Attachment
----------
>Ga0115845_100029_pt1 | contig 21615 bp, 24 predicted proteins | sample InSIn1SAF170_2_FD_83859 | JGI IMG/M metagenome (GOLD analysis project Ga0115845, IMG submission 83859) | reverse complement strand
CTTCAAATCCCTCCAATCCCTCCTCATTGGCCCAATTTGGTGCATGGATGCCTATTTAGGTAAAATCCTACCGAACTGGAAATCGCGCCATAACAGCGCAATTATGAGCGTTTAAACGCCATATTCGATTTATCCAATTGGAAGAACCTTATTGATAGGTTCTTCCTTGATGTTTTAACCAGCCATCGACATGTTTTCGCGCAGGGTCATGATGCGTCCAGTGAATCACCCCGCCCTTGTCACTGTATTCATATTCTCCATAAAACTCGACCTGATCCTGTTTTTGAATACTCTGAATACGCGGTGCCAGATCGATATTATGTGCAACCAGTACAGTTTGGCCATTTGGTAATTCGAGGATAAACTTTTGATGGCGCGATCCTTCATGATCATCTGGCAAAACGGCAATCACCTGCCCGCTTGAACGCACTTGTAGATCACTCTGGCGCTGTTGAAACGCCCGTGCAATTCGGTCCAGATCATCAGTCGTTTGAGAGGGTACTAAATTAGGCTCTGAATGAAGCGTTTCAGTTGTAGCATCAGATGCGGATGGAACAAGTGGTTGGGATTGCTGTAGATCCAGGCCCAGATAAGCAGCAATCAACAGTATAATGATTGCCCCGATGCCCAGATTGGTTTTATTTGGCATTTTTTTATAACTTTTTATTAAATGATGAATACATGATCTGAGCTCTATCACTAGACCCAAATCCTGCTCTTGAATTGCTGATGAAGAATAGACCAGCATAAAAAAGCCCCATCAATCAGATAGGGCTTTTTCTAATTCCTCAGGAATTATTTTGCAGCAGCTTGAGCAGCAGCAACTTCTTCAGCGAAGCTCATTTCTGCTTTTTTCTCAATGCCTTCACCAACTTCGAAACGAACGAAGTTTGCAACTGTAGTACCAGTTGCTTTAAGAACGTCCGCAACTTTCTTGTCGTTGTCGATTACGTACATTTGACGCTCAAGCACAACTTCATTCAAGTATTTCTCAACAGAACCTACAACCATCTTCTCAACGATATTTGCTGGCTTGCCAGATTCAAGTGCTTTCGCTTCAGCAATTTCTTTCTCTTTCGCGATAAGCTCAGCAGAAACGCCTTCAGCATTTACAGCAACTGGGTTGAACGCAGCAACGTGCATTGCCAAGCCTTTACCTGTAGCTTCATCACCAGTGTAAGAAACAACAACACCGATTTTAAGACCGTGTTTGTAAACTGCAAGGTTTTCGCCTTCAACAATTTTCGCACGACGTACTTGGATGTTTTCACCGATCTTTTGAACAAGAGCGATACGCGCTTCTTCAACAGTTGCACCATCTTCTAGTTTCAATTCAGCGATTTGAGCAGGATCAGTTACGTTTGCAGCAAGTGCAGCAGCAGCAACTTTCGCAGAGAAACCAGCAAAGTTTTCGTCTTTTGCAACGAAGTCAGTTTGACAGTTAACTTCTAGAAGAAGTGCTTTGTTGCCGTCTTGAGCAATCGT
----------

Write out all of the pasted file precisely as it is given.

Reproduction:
>Ga0115845_100029_pt1 | contig 21615 bp, 24 predicted proteins | sample InSIn1SAF170_2_FD_83859 | JGI IMG/M metagenome (GOLD analysis project Ga0115845, IMG submission 83859) | reverse complement strand
CTTCAAATCCCTCCAATCCCTCCTCATTGGCCCAATTTGGTGCATGGATGCCTATTTAGGTAAAATCCTACCGAACTGGAAATCGCGCCATAACAGCGCAATTATGAGCGTTTAAACGCCATATTCGATTTATCCAATTGGAAGAACCTTATTGATAGGTTCTTCCTTGATGTTTTAACCAGCCATCGACATGTTTTCGCGCAGGGTCATGATGCGTCCAGTGAATCACCCCGCCCTTGTCACTGTATTCATATTCTCCATAAAACTCGACCTGATCCTGTTTTTGAATACTCTGAATACGCGGTGCCAGATCGATATTATGTGCAACCAGTACAGTTTGGCCATTTGGTAATTCGAGGATAAACTTTTGATGGCGCGATCCTTCATGATCATCTGGCAAAACGGCAATCACCTGCCCGCTTGAACGCACTTGTAGATCACTCTGGCGCTGTTGAAACGCCCGTGCAATTCGGTCCAGATCATCAGTCGTTTGAGAGGGTACTAAATTAGGCTCTGAATGAAGCGTTTCAGTTGTAGCATCAGATGCGGATGGAACAAGTGGTTGGGATTGCTGTAGATCCAGGCCCAGATAAGCAGCAATCAACAGTATAATGATTGCCCCGATGCCCAGATTGGTTTTATTTGGCATTTTTTTATAACTTTTTATTAAATGATGAATACATGATCTGAGCTCTATCACTAGACCCAAATCCTGCTCTTGAATTGCTGATGAAGAATAGACCAGCATAAAAAAGCCCCATCAATCAGATAGGGCTTTTTCTAATTCCTCAGGAATTATTTTGCAGCAGCTTGAGCAGCAGCAACTTCTTCAGCGAAGCTCATTTCTGCTTTTTTCTCAATGCCTTCACCAACTTCGAAACGAACGAAGTTTGCAACTGTAGTACCAGTTGCTTTAAGAACGTCCGCAACTTTCTTGTCGTTGTCGATTACGTACATTTGACGCTCAAGCACAACTTCATTCAAGTATTTCTCAACAGAACCTACAACCATCTTCTCAACGATATTTGCTGGCTTGCCAGATTCAAGTGCTTTCGCTTCAGCAATTTCTTTCTCTTTCGCGATAAGCTCAGCAGAAACGCCTTCAGCATTTACAGCAACTGGGTTGAACGCAGCAACGTGCATTGCCAAGCCTTTACCTGTAGCTTCATCACCAGTGTAAGAAACAACAACACCGATTTTAAGACCGTGTTTGTAAACTGCAAGGTTTTCGCCTTCAACAATTTTCGCACGACGTACTTGGATGTTTTCACCGATCTTTTGAACAAGAGCGATACGCGCTTCTTCAACAGTTGCACCATCTTCTAGTTTCAATTCAGCGATTTGAGCAGGATCAGTTACGTTTGCAGCAAGTGCAGCAGCAGCAACTTTCGCAGAGAAACCAGCAAAGTTTTCGTCTTTTGCAACGAAGTCAGTTTGACAGTTAACTTCTAGAAGAAGTGCTTTGTTGCCGTCTTGAGCAATCGT